Storytelling festival draws attention

Thursday, June 9, 2005

McCook's Buffalo Commons Storytelling Festival is getting national exposure. The breakthrough will come Friday when Cloyd Clark, the festival's co-director, will be interviewed by Bill Bradley, host of "American Voices," on Sirius satellite radio.

Judge Clark will be joined for the program by Bil Lepp, the headline performer at this year's storyfest. The Buffalo Commons event begins Friday evening at the Fox Theater in McCook and will continue all day Saturday at the High Plains Museum, Bieroc Cafe, Norris Park and the Fox. In addition, storytelling courses are being presented at McCook Community College.

Bradley, the man conducting the interview, is a former college and professional basketball star who went on the serve in the U.S. Senate.

Clark is not sure what time the "American Voices" interview will be aired on Sirius Radio. "They're calling us at 12:30 p.m. I don't know if the interview will be broadcast at that time, or recorded for later use," he said. Jay and Eileen Austin at Coyote Country are making studio space available for the interview.

This is the ninth year for the award-winning Buffalo Commons Storytelling Festival. "Our purpose is to explore the deep roots and broad horizons of the mixed grass prairie," Judge Clark said earlier this week in an interview with the Gazette.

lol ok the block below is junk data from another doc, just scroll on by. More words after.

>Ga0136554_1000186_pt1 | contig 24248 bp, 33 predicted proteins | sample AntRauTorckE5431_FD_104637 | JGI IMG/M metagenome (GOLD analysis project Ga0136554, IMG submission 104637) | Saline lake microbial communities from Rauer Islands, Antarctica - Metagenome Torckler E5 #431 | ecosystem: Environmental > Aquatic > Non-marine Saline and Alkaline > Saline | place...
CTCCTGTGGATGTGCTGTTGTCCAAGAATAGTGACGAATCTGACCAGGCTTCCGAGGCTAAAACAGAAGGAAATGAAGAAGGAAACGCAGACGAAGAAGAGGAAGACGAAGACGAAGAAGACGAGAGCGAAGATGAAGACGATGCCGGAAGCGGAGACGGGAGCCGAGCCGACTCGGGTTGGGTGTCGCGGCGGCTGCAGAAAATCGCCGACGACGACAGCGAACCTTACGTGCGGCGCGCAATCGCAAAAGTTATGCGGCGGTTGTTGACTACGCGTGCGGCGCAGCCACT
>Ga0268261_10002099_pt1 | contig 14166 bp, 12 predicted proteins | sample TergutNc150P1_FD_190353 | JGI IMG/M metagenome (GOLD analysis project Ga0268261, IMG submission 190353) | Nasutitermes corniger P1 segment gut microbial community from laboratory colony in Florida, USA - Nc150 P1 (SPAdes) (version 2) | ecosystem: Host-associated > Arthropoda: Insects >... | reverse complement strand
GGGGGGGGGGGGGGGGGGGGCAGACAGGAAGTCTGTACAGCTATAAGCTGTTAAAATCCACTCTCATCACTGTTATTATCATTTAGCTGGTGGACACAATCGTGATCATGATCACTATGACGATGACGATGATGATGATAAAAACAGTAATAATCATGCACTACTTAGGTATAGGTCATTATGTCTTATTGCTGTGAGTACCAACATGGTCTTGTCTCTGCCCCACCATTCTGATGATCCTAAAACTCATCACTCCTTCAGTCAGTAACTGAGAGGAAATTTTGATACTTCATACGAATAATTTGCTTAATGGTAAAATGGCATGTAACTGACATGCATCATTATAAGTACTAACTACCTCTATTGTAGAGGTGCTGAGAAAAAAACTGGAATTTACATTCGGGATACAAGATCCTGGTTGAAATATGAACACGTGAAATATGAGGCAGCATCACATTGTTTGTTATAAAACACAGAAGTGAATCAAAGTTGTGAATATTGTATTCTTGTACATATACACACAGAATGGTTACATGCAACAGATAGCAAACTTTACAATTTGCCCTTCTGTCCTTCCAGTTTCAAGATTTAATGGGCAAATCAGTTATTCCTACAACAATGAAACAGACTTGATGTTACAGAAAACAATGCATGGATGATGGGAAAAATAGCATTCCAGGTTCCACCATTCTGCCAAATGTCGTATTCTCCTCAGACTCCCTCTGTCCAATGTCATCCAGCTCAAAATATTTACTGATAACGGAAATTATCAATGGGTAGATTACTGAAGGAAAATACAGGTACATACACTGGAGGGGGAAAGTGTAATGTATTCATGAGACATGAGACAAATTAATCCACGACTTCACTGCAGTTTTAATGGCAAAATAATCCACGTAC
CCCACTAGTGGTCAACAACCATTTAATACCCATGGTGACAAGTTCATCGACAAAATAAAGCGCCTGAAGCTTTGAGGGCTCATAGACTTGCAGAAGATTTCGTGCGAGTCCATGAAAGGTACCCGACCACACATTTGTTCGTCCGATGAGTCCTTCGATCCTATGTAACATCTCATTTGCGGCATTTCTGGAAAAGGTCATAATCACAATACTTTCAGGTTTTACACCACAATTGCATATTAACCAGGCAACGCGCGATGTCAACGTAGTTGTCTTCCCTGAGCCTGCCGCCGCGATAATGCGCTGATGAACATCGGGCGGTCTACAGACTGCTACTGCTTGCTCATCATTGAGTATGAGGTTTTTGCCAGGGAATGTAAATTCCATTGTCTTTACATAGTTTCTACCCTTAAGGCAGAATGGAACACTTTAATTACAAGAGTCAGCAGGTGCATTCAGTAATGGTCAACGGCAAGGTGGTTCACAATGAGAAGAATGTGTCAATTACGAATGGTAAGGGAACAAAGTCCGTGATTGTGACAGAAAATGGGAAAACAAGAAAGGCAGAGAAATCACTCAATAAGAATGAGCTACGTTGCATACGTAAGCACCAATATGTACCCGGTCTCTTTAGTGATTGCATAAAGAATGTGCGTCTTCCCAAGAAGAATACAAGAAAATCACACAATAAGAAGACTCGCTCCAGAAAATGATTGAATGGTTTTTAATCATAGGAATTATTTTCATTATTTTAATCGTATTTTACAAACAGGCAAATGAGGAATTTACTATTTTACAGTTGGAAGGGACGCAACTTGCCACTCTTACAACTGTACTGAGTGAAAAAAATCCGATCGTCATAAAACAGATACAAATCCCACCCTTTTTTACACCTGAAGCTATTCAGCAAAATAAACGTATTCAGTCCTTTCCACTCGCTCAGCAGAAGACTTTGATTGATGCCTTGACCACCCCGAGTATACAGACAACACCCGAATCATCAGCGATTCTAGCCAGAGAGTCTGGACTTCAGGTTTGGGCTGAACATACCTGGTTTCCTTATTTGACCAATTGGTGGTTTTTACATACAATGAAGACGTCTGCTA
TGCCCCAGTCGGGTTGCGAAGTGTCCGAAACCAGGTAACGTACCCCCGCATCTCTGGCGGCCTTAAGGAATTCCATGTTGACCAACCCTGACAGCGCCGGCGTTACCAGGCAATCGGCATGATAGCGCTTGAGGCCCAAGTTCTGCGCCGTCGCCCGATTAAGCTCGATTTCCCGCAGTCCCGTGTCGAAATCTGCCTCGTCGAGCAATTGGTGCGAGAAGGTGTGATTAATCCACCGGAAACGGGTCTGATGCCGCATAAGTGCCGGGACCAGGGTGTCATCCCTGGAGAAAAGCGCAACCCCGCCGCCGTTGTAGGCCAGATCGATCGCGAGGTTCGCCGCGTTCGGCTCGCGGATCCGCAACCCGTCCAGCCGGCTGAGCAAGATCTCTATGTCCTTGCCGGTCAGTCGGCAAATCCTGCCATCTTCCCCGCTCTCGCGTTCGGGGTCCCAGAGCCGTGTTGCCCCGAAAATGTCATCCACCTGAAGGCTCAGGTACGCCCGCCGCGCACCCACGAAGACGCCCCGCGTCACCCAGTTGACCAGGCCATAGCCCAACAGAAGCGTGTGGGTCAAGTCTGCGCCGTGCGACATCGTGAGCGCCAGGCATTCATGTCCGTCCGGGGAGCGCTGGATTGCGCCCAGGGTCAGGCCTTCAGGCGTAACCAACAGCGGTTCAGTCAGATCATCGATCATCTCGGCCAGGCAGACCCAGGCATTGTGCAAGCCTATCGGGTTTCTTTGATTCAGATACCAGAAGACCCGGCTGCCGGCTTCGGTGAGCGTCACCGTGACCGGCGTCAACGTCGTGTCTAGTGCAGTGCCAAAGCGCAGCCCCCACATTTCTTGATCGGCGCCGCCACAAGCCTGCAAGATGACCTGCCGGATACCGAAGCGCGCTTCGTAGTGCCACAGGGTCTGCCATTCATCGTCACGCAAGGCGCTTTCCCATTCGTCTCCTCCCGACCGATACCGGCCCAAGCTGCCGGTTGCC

Compliments for Newspaper -- The McCook Daily Gazette has received high praise from opinion leaders at two respected city newspapers. The first words of praise appeared in the Washington Post, located in the nation's capitol. Mark Kamen, a columnist for the Post, referred to "the excellent McCook Daily Gazette" in a March 25 article. The article was brought to the Gazette's attention Thursday by Frank Bauer of McCook. The column concerned a newsletter which U.S. Sen Chuck Hagel of Nebraska mailed to some residents of New Hampshire.

The Washington Post is among the most-circulated newspapers in America. It has week day circulation of 718,109 and Sunday circulation of 1,049,322.

On the same day that Bauer stopped by, the Gazette received a letter from John Gottschalk, the publisher of the Omaha World-Herald.

In the note, Gottschalk praised the Gazette for setting "a high standard" of editorial writing. He called attention to the fact that Gene Morris, publisher of the Gazette, was the first winner of the Francis L. Partsch Award for Editorial Leadership.

The World-Herald has week day circulation of 189,673 and Sunday circulation of 241,137.

It's nice to have kind words said about you. But as officials of the storytelling festival and the newspaper know so well, praise and respect are not perpetual. You have to re-earn them with every issue and every festival.

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